Sometimes, I don't feel like cooking. Right now, I'm too broke to go to a restaurant, so I do the next best thing (or sometimes, the flat out best thing) and go to a friend's house. Usually Meredith's. Here she is now.

On Saturday, she made this pie. She didn't have a finished picture of it.....but I do.

It was a bit gloopy but totally delicious. Stay tuned for more amazing food from more amazing people.

Tuesday, September 16, 2008

I still love tarts

Zack really likes apple desserts. Plus, I had a whole bag of apples from my CSA. I've never been a huge fan of apple pie, so I decided to use my beautiful tart pan and make an apple tart.

I took my tart dough from yesterday, rolled it out and put it in my lovely tart pan. Then I peeled, cored and chopped my apples. All by hand! I'm so amazing.

Ok, really I used this apple slicer thing. But I sliced the slices into even smaller slices with my knife.

Then I chopped up the bits at the ends of the apples and the slices that were weirdly shaped or too small. I spread these over the tart crust.

Whenever you see apple tarts in pictures, they have their apple slices in cool concentric circles. So that's what I did.

Then I poured two Tbs of melted butter on top of the apples and sprinkled three Tbs of sugar on them. Then I put it in the oven for about 65 minutes at 400 degrees.

It looks good, right? Zack thought it needed cinnamon. I kind of agreed. But that's more a pie thing. We both still liked it though! And maybe I'll try making an apple pie if I get more apples next week...

Monday, September 15, 2008

I love tarts

Tarts are totally awesome. They're like pies, but fancier. Fancier, but totally easier to make. First of all, let's take a look at the awesomeness of tart dough. I got this recipe from Alice Water's The Art of Simple Food. I love Alice Waters. She's the epitome of two of my favorite things - Berkeley and amazing food.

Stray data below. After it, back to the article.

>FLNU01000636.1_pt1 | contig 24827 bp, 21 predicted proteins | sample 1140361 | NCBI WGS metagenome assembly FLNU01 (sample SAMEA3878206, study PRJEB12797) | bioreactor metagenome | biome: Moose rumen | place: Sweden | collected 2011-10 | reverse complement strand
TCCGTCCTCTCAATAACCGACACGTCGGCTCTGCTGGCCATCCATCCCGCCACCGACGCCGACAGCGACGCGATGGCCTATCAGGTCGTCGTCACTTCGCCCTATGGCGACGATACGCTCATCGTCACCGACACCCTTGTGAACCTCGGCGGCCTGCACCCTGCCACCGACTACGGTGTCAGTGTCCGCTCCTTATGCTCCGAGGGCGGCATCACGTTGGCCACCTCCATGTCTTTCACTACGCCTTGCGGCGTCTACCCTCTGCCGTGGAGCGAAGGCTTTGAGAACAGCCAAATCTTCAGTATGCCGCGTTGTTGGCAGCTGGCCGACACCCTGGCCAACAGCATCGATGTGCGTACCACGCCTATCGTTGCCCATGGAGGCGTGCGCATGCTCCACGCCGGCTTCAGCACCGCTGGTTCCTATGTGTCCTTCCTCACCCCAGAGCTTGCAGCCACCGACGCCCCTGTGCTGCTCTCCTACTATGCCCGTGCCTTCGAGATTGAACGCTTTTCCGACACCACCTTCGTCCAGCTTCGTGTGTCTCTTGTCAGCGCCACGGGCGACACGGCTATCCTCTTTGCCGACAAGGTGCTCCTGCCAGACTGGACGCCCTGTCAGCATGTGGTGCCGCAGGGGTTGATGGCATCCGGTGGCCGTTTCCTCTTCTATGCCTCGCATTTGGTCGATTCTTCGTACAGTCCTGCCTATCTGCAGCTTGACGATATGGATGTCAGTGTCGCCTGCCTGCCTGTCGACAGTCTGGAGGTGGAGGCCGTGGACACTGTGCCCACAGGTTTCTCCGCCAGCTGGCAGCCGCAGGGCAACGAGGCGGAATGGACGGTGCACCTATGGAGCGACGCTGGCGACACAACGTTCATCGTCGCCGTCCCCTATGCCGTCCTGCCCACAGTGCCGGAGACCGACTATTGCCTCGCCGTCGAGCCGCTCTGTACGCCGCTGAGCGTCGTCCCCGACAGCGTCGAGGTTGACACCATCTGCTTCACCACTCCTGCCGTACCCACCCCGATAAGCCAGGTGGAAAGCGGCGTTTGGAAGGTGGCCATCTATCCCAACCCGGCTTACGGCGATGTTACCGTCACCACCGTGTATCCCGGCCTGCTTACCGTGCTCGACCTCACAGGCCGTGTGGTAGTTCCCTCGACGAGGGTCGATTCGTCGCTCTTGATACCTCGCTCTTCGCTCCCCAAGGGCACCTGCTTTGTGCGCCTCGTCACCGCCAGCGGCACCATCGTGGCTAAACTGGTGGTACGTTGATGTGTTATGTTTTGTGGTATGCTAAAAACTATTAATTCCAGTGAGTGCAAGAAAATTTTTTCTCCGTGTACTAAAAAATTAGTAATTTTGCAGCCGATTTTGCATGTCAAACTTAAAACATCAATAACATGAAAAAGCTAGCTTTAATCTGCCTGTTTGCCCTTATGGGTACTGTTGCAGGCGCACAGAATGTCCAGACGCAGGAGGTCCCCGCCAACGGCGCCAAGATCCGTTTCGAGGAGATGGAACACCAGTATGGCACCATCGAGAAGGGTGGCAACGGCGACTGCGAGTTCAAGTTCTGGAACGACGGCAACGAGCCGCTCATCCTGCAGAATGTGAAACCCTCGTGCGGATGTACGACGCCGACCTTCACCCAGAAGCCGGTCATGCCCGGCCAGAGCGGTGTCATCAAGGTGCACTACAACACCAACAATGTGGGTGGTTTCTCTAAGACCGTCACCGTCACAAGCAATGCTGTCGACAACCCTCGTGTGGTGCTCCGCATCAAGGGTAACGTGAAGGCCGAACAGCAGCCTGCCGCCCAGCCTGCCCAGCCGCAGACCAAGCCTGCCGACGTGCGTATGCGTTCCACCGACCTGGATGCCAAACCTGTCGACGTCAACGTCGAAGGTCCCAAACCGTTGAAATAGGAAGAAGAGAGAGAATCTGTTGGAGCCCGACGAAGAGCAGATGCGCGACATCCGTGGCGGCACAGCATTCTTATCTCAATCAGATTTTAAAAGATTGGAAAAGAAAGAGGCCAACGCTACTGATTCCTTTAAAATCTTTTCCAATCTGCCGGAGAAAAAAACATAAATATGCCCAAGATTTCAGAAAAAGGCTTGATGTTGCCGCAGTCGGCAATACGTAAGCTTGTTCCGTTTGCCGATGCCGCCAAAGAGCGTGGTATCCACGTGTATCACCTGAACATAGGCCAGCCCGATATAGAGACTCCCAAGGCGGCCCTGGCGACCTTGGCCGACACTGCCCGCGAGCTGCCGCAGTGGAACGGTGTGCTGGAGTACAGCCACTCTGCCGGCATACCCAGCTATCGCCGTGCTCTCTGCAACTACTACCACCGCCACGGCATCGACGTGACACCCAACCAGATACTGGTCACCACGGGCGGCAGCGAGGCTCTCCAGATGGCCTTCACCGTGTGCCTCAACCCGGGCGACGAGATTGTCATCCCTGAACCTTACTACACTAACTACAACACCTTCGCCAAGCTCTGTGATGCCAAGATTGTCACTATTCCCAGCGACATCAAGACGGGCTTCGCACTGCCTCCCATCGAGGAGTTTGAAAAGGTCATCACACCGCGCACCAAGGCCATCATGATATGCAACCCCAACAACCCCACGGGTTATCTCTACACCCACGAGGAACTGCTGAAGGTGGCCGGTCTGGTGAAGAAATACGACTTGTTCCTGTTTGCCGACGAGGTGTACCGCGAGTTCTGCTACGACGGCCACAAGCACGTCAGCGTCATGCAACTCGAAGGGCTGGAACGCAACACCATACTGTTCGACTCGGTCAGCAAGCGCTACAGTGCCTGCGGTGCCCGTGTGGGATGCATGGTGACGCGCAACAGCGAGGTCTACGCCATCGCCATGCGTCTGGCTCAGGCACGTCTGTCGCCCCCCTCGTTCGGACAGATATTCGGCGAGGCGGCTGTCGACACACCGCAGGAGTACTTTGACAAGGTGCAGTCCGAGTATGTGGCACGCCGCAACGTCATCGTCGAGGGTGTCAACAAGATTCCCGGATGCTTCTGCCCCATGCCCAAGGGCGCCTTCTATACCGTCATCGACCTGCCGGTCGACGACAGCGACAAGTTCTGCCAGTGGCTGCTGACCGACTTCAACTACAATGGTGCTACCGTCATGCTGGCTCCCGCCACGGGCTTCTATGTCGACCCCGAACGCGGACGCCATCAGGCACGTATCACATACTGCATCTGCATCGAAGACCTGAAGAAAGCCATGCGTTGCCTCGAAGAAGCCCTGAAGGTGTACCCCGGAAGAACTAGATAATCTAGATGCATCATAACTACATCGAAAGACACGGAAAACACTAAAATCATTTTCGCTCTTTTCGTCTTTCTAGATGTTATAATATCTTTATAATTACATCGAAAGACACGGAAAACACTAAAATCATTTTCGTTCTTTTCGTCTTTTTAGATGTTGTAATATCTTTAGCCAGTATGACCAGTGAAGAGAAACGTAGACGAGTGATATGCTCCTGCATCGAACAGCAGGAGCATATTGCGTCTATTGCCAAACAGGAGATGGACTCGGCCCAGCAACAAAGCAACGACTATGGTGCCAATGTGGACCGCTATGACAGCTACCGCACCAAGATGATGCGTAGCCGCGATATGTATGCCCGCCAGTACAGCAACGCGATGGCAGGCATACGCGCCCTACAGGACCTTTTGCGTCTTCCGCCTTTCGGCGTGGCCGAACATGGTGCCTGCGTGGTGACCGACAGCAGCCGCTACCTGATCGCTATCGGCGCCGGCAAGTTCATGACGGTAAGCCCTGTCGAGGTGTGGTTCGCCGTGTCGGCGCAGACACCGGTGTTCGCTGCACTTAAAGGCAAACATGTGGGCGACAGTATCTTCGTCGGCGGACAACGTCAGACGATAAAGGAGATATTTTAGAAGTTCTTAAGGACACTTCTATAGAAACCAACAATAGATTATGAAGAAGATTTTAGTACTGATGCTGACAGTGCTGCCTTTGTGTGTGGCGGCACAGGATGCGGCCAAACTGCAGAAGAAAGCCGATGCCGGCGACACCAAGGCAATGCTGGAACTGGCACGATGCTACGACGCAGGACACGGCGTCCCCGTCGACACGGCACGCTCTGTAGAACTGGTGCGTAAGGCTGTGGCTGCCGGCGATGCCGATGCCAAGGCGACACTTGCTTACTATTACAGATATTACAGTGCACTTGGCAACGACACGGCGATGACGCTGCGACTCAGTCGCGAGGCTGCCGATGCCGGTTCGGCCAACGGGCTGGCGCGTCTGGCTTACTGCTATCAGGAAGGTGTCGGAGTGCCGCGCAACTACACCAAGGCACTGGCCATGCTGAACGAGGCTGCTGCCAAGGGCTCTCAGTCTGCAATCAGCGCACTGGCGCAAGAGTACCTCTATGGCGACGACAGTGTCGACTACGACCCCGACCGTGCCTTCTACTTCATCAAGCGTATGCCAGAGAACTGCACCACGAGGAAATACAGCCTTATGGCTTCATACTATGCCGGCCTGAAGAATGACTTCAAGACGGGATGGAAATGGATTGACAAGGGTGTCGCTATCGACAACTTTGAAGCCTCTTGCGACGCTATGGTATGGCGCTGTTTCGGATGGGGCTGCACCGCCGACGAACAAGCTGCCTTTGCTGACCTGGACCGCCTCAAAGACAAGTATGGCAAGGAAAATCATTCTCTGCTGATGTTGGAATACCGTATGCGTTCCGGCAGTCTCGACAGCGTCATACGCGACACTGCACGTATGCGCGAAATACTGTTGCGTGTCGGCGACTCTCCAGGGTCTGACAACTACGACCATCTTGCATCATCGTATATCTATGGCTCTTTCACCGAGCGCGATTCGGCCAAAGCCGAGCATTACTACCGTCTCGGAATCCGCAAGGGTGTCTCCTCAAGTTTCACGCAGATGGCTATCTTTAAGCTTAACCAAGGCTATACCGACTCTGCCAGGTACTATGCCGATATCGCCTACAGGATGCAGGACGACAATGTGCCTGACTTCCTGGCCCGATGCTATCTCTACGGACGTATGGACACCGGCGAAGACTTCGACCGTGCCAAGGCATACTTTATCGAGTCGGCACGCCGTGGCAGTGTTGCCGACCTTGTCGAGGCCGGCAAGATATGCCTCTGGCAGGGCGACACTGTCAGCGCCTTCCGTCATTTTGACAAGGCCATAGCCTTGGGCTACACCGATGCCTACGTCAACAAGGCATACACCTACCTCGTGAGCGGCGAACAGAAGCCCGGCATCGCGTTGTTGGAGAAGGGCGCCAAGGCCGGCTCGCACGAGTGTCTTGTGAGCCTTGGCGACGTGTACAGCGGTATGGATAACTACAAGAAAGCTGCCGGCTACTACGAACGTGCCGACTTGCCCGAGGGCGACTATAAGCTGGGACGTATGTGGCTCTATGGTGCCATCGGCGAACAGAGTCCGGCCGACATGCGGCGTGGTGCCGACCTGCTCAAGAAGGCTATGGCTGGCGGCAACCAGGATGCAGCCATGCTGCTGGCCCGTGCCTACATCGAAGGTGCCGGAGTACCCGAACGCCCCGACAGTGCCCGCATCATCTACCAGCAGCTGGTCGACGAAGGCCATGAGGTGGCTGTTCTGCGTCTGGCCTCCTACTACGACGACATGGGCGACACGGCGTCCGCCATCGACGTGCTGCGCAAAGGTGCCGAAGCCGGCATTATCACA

Tart Dough
1/2 cup ice cold water
2 cups all purpose flour
1/2 tsp salt
12 Tbs butter (1 and 1/2 sticks)

First you mix together the flour and the salt. Then you add the butter, cut up into tiny cubes.

My cubes aren't that tiny. I get lazy. Then you work it together with your hands/your pastry cutter. Alice Waters says that you should work it for about 1 or 2 minutes until it's in large irregular pieces. This is clearly my kind of recipe.

Pour in 3/4 of the water and stir with a fork until the dough begins to form clumps. You may have to keep adding water - I ended up using it all. Form it into two balls, like this:

Then wrap it in plastic wrap and pound it into a disk.

Doesn't my cutting board make it look all crazy and other-worldly? Well, I think it does. I put it in the fridge to chill for at least an hour.

Stay tuned for what kind of tart I end up making. The suspense is killing you, I know.

Friday, September 12, 2008

In which we continue to prepare arroz y gandules

I'm back, dear readers! It's time to continue the saga of yesterday's post and show you how to make arroz y gandules, my favorite dish that I am learning how to make. Here are the ingredients you need.

Titi Ana's Arroz y Gandules

2 Tbs olive (or canola, vegetable, whatever) oil
1 chorizo sausage
1 Italian pepper
1 onion
6 cloves garlic
1 can chicken broth
1 can gandules (pigeon peas)
1 pkg sazon goya con azafran (don't worry, I'll show you what that is)
capers (to taste)
1 cube sofrito (from yesterday's post)
1 cup parboiled rice (because it's healthier) - you can use white rice if you want, just cook it five minutes less at the end.

1. Chop your chorizo into little pieces (we're pre-chopping so that it all moves along faster once the cooking starts).

2. Chop your pepper/onion/garlic. This is a great base for flavor. Some versions of sofrito have this added already in - Titi Ana likes to add them fresh. I totally agree.

3. Heat the oil over medium heat and add your chorizo. Let the sausage brown and the fat render (that means let the fat cook off and make a nice red color in the pan....yum).

4. Add the pepper/onion/garlic. Let soften for about 5-10 minutes. Stir it up so that it all gets the sausage fat on it. Yeah, it's really good.

5. Add the chicken broth, plus enough water so that it makes about 2 cups of liquid. It should be about another half cup of water.

6. Add the gandules. Don't they look nice?

7. Add the Sazon Goya seasoning with Azafran and capers. You can add the sofrito now as well.

The azafran gives the rice a really nice red color. It's a natural dye from dried flowers. Here it is, simmering away. See the color?

8. Add the rice!

9. Cover and simmer for 25 minutes.

Now it's ready! Eat it! It's really good. It tastes very homey to me - it may taste less homey to you if you don't have puerto rican aunts who make it for you all the time, but it will still taste good.

Thanks to Titi Ana for teaching me how to make such wonderful food and to Uncle Steve for taking such great pictures!